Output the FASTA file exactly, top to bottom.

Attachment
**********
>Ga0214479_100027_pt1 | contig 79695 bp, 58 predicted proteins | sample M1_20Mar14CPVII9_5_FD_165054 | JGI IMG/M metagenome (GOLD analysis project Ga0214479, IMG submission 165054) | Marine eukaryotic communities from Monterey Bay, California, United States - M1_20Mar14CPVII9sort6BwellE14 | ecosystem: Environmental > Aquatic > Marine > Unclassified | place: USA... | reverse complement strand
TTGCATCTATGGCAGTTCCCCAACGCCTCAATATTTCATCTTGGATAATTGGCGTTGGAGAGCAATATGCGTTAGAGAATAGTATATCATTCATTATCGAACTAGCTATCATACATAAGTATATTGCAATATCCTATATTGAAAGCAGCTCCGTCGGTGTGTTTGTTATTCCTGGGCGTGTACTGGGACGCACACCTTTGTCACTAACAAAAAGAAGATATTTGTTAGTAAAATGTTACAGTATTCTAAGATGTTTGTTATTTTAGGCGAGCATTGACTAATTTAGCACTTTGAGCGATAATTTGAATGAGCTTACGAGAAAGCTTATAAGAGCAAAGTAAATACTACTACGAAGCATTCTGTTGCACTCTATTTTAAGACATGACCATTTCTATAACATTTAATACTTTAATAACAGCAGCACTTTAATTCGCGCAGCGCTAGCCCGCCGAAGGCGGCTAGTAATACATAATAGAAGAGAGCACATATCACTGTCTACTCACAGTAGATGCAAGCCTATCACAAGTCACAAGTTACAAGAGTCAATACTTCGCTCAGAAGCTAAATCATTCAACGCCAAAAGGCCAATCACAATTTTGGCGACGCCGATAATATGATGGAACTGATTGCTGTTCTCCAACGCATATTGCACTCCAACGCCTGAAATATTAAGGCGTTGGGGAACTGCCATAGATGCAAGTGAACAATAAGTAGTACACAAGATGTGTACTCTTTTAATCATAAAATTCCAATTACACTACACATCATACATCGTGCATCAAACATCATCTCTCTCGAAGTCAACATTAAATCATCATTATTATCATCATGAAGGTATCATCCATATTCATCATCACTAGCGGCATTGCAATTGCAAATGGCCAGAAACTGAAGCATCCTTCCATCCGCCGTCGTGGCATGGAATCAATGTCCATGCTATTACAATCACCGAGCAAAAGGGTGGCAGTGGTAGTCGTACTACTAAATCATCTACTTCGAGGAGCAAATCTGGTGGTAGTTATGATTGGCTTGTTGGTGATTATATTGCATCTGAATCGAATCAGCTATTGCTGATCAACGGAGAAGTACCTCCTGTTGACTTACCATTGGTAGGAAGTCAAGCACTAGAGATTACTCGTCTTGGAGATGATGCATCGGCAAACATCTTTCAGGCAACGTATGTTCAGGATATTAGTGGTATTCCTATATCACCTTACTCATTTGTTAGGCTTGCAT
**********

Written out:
>Ga0214479_100027_pt1 | contig 79695 bp, 58 predicted proteins | sample M1_20Mar14CPVII9_5_FD_165054 | JGI IMG/M metagenome (GOLD analysis project Ga0214479, IMG submission 165054) | Marine eukaryotic communities from Monterey Bay, California, United States - M1_20Mar14CPVII9sort6BwellE14 | ecosystem: Environmental > Aquatic > Marine > Unclassified | place: USA... | reverse complement strand
TTGCATCTATGGCAGTTCCCCAACGCCTCAATATTTCATCTTGGATAATTGGCGTTGGAGAGCAATATGCGTTAGAGAATAGTATATCATTCATTATCGAACTAGCTATCATACATAAGTATATTGCAATATCCTATATTGAAAGCAGCTCCGTCGGTGTGTTTGTTATTCCTGGGCGTGTACTGGGACGCACACCTTTGTCACTAACAAAAAGAAGATATTTGTTAGTAAAATGTTACAGTATTCTAAGATGTTTGTTATTTTAGGCGAGCATTGACTAATTTAGCACTTTGAGCGATAATTTGAATGAGCTTACGAGAAAGCTTATAAGAGCAAAGTAAATACTACTACGAAGCATTCTGTTGCACTCTATTTTAAGACATGACCATTTCTATAACATTTAATACTTTAATAACAGCAGCACTTTAATTCGCGCAGCGCTAGCCCGCCGAAGGCGGCTAGTAATACATAATAGAAGAGAGCACATATCACTGTCTACTCACAGTAGATGCAAGCCTATCACAAGTCACAAGTTACAAGAGTCAATACTTCGCTCAGAAGCTAAATCATTCAACGCCAAAAGGCCAATCACAATTTTGGCGACGCCGATAATATGATGGAACTGATTGCTGTTCTCCAACGCATATTGCACTCCAACGCCTGAAATATTAAGGCGTTGGGGAACTGCCATAGATGCAAGTGAACAATAAGTAGTACACAAGATGTGTACTCTTTTAATCATAAAATTCCAATTACACTACACATCATACATCGTGCATCAAACATCATCTCTCTCGAAGTCAACATTAAATCATCATTATTATCATCATGAAGGTATCATCCATATTCATCATCACTAGCGGCATTGCAATTGCAAATGGCCAGAAACTGAAGCATCCTTCCATCCGCCGTCGTGGCATGGAATCAATGTCCATGCTATTACAATCACCGAGCAAAAGGGTGGCAGTGGTAGTCGTACTACTAAATCATCTACTTCGAGGAGCAAATCTGGTGGTAGTTATGATTGGCTTGTTGGTGATTATATTGCATCTGAATCGAATCAGCTATTGCTGATCAACGGAGAAGTACCTCCTGTTGACTTACCATTGGTAGGAAGTCAAGCACTAGAGATTACTCGTCTTGGAGATGATGCATCGGCAAACATCTTTCAGGCAACGTATGTTCAGGATATTAGTGGTATTCCTATATCACCTTACTCATTTGTTAGGCTTGCAT